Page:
These days, she wears the title comfortably, even though she reckons it now sounds awfully like â€œgrandmotherâ€.
Lost days with Troy well worth it
Iâ€™VE just lost two days of my life with my head stuck in Troy Cassar-Daleyâ€™s biography, Things I Carry Around.
Mind you, I did smile a lot, had a few belly laughs, cried a little and had the loveliest trip down memory lane.
Iâ€™ve yet to savour the album, but Iâ€™ll save that for next weekâ€™s column.
As I didnâ€™t know all of Troyâ€™s story before, it was really good to gain an insight into his world, which started out pretty shaky with the breakdown of his parentsâ€™ marriage when he only a little tacker.
Troy was torn between two worlds â€“ his Maltese fatherâ€™s multicultural world in Sydney and his Indigenous motherâ€™s simple life back in Grafton.
I loved the way he wrote about his grandparents; the high esteem in which they were held shone through in every line.
Due to his mother having to work on the railways to provide a living for her and her son, Troy spent much of his early childhood in the care of his loving grandparents â€“ hardworking, upstanding people â€“ who instilled in him the strongest moral values.
Even so, itâ€™s a real wild west adventure at times, with guns blazing â€¦ and he has the obligatory joint with Willie and Merle â€¦ as you do if youâ€™re offered.
He pays tribute to his childhood music teacher and to those who gave a young, aspiring musician a hand on his rise to the top.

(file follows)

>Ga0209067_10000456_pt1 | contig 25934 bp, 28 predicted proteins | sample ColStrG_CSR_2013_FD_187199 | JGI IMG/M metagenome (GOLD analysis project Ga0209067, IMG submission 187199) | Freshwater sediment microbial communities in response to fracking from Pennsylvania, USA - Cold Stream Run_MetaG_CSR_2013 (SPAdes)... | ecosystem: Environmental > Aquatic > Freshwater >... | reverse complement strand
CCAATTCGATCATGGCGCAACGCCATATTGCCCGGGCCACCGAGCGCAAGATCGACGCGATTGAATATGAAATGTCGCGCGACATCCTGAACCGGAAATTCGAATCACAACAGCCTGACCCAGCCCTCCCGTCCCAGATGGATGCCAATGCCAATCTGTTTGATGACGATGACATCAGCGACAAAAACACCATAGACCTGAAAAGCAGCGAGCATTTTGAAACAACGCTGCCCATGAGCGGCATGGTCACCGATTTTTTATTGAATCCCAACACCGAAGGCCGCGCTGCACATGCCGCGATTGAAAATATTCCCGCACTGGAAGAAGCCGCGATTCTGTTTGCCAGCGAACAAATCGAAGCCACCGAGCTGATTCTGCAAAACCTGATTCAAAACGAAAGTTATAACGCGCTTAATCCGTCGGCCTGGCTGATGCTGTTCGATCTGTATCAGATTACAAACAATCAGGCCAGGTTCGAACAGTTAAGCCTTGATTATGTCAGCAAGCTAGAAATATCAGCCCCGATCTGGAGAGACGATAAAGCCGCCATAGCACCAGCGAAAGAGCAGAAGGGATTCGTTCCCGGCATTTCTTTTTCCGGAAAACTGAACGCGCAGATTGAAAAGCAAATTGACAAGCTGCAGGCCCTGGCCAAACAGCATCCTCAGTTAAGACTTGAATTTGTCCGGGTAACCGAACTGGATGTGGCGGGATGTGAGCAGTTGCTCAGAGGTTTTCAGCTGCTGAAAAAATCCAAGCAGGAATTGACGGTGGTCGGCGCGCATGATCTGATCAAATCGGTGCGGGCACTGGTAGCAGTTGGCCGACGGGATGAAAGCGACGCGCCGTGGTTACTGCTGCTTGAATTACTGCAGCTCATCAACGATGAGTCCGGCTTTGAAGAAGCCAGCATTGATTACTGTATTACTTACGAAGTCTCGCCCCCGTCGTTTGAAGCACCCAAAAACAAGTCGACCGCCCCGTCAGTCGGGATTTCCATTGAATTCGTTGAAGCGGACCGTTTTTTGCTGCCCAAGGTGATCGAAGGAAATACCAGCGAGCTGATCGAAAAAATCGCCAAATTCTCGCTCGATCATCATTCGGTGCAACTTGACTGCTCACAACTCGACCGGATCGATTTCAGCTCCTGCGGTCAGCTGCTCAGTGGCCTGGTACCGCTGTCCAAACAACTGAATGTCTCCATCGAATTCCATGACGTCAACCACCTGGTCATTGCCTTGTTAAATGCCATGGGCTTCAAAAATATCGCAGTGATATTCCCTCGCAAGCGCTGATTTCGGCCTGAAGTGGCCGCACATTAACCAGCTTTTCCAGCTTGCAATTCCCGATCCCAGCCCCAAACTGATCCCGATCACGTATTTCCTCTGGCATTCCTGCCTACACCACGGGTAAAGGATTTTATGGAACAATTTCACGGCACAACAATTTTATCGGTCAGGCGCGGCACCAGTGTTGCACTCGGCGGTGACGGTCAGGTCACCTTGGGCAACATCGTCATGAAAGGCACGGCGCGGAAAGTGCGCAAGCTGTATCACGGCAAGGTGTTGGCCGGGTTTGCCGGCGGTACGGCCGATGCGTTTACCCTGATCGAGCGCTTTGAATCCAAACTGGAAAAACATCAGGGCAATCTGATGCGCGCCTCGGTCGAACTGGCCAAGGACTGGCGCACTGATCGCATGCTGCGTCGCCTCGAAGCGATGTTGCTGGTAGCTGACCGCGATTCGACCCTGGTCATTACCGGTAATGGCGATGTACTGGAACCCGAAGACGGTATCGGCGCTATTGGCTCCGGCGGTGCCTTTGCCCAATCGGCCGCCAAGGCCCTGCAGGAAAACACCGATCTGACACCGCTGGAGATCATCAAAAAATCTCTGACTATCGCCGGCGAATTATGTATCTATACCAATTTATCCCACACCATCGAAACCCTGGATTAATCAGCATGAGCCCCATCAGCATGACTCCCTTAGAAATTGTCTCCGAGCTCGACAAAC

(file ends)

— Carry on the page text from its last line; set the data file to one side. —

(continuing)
You might lose a couple of days in the reading, but itâ€™s well worth it.
Iâ€™m pleased Joy McKean encouraged Troy to put his life on the line in this up-to-the-minute account of the road heâ€™s travelled so far. Itâ€™s published by Hachette and is available at all good book stores.
Sisters on the go again
COUNTRY siblings the Sunny Cowgirls (Sophie and Celeste Clabburn) are back with their eighth studio album, Here We Go, which debuts on the ABC Music label.
The singing sisters have created 12 fresh new yarns dedicated to the working men and women who keep the wheels turning and Australia fed.
The disc is overflowing with fired-up anthems and hymns to mateship, hard work and the incomparable Aussie summer.
â€œWe really wanted to get back to our roots and make this album sound like classic Sunny Cowgirls,â€ Sophie said.
The first single, Cowboy, is a warm slab of country fun and a sly wink to country bachelorettes everywhere.
With lyrics like â€¦ â€œA Hemsworth kinda cowboy, thatâ€™s who Iâ€™m gonna meet, Iâ€™ll keep lookinâ€™ through those paddocks till I wind up on my feetâ€ â€“ you get the picture.